HC Deb 03 September 1880 vol 256 cc1188-9

asked the Postmaster General, What regulations exist as to posting letters in travelling Post Offices in trains and steamers; and, whether he would consider the advisability of extending to the public such facilities as already exist in several Continental countries, by which letters may be posted at any point of the journey without additional fees being charged?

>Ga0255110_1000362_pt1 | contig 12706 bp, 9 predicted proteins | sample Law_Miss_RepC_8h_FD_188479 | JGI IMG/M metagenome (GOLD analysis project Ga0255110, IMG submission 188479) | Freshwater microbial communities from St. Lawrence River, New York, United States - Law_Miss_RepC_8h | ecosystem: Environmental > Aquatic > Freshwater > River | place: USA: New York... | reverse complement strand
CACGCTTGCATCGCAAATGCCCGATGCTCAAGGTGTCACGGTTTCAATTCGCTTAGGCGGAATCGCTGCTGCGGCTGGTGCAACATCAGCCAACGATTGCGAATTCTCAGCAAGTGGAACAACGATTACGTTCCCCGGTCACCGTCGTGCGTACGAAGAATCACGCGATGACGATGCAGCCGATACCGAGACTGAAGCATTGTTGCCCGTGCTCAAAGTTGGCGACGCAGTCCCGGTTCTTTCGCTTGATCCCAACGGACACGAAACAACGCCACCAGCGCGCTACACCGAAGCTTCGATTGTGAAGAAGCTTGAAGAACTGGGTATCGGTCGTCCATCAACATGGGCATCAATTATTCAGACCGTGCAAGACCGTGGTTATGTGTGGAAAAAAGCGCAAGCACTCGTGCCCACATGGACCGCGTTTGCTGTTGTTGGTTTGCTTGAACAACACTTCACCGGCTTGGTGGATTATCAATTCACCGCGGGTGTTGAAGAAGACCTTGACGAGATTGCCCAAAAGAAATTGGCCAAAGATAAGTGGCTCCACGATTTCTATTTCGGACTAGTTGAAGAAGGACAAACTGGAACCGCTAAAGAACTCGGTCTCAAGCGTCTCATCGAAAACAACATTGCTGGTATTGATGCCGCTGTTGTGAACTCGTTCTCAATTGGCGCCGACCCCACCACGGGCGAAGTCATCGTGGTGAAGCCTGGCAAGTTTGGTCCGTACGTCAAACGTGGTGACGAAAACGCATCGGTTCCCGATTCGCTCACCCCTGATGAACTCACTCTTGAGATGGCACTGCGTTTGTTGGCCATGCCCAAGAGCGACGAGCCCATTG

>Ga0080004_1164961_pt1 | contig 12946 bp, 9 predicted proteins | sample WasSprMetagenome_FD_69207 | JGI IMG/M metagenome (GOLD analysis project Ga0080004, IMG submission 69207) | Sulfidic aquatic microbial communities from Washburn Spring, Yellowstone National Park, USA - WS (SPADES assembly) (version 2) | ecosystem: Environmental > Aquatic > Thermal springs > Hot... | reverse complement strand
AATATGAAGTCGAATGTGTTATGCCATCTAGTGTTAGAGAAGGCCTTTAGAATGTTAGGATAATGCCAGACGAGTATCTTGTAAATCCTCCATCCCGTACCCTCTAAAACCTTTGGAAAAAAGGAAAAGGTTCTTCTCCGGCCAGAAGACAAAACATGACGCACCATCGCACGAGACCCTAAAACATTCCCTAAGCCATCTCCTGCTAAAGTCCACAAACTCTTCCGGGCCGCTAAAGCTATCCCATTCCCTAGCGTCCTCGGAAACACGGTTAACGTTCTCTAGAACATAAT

in reply, said, that letters might be posted at stations where mail trains stopped by payment of an extra ½d. The charge was analogous to the extra ½d. on letters posted after the usual time. It was advantageous to discourage the practice as far as possible, in order to delay the trains as little as possible. With regard to the second part of the Question, as to having letter-boxes fixed to the mail trains, the opinion of the Department, so he was informed, had hitherto been that it was safer to continue the practice which was now followed of giving the letters in charge of the guard or some responsible person in the letter-sorting carriage. He had no objection, however, to trying the letter-boxes; and he would give instructions that letter-boxes should be attached to one or two of the most important mail trains, on the understanding that if the experiment did not succeed the practice would be dropped. He might add that letter-boxes were kept on the decks of the steamers belonging to the Caledonian Canal Company, the Holyhead and Dublin line, and the Indian Mail Steamship line. He would see whether the system could be extended.